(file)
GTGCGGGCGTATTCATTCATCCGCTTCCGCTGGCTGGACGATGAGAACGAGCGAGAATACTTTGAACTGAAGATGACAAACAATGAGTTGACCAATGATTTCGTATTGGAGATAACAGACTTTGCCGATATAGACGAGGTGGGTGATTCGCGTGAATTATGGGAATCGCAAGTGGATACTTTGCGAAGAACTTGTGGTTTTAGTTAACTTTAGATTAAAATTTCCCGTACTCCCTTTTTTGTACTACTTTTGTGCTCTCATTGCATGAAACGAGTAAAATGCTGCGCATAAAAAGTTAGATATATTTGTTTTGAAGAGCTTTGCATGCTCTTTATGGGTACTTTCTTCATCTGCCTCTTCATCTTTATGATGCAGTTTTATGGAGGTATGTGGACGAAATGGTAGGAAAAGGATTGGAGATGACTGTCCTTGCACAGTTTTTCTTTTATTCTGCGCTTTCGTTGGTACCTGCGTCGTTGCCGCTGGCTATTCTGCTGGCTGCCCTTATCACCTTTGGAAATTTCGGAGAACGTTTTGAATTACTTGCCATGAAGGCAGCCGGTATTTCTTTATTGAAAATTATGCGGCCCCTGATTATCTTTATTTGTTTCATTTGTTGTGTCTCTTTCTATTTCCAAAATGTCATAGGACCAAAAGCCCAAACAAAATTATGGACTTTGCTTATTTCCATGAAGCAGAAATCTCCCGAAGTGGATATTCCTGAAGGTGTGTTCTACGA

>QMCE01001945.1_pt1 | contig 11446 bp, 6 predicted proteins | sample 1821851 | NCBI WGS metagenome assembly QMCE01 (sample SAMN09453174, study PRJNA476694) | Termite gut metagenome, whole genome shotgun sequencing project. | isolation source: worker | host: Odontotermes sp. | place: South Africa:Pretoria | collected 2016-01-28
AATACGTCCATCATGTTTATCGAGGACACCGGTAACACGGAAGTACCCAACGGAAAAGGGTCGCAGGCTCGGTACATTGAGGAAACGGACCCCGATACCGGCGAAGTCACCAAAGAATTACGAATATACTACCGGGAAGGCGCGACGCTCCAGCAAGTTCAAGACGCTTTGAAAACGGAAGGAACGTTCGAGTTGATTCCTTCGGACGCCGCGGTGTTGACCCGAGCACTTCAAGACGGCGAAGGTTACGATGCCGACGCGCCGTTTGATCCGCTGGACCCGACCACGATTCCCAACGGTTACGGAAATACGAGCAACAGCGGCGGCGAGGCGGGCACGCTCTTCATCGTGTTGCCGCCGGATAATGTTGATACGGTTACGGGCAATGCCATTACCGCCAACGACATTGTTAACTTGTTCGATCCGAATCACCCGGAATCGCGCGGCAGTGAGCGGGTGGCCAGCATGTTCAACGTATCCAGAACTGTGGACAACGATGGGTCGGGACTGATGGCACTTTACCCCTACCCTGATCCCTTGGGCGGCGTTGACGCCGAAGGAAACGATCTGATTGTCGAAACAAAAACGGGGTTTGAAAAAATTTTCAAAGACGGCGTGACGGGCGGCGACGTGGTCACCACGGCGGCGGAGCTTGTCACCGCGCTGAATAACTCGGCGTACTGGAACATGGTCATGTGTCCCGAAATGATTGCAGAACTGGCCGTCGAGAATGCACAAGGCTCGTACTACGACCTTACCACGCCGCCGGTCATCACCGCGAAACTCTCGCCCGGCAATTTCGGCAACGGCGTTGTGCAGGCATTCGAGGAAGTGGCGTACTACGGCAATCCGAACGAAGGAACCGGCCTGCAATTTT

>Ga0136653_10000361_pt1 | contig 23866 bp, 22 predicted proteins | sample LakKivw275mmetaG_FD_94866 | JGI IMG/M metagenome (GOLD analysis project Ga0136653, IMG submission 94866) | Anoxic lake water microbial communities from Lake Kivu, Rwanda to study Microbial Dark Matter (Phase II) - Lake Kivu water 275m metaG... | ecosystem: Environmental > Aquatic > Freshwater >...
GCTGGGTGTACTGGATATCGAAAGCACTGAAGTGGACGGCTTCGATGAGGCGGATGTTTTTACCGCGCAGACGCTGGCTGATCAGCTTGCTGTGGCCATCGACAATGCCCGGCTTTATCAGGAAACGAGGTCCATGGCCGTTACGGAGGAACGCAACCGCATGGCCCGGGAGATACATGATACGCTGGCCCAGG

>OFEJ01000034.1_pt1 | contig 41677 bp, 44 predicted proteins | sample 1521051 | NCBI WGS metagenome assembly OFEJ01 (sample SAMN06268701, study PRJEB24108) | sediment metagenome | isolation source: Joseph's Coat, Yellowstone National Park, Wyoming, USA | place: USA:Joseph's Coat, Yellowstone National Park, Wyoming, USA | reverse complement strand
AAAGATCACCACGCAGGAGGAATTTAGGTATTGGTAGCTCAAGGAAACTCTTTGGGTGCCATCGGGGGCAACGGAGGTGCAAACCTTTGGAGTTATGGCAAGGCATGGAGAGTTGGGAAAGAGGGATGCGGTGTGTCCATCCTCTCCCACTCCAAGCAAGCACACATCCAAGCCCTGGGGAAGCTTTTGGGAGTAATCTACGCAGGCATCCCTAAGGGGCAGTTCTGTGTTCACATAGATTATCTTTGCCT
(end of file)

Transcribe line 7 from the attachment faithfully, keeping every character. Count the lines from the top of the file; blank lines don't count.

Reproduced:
AAAGATCACCACGCAGGAGGAATTTAGGTATTGGTAGCTCAAGGAAACTCTTTGGGTGCCATCGGGGGCAACGGAGGTGCAAACCTTTGGAGTTATGGCAAGGCATGGAGAGTTGGGAAAGAGGGATGCGGTGTGTCCATCCTCTCCCACTCCAAGCAAGCACACATCCAAGCCCTGGGGAAGCTTTTGGGAGTAATCTACGCAGGCATCCCTAAGGGGCAGTTCTGTGTTCACATAGATTATCTTTGCCT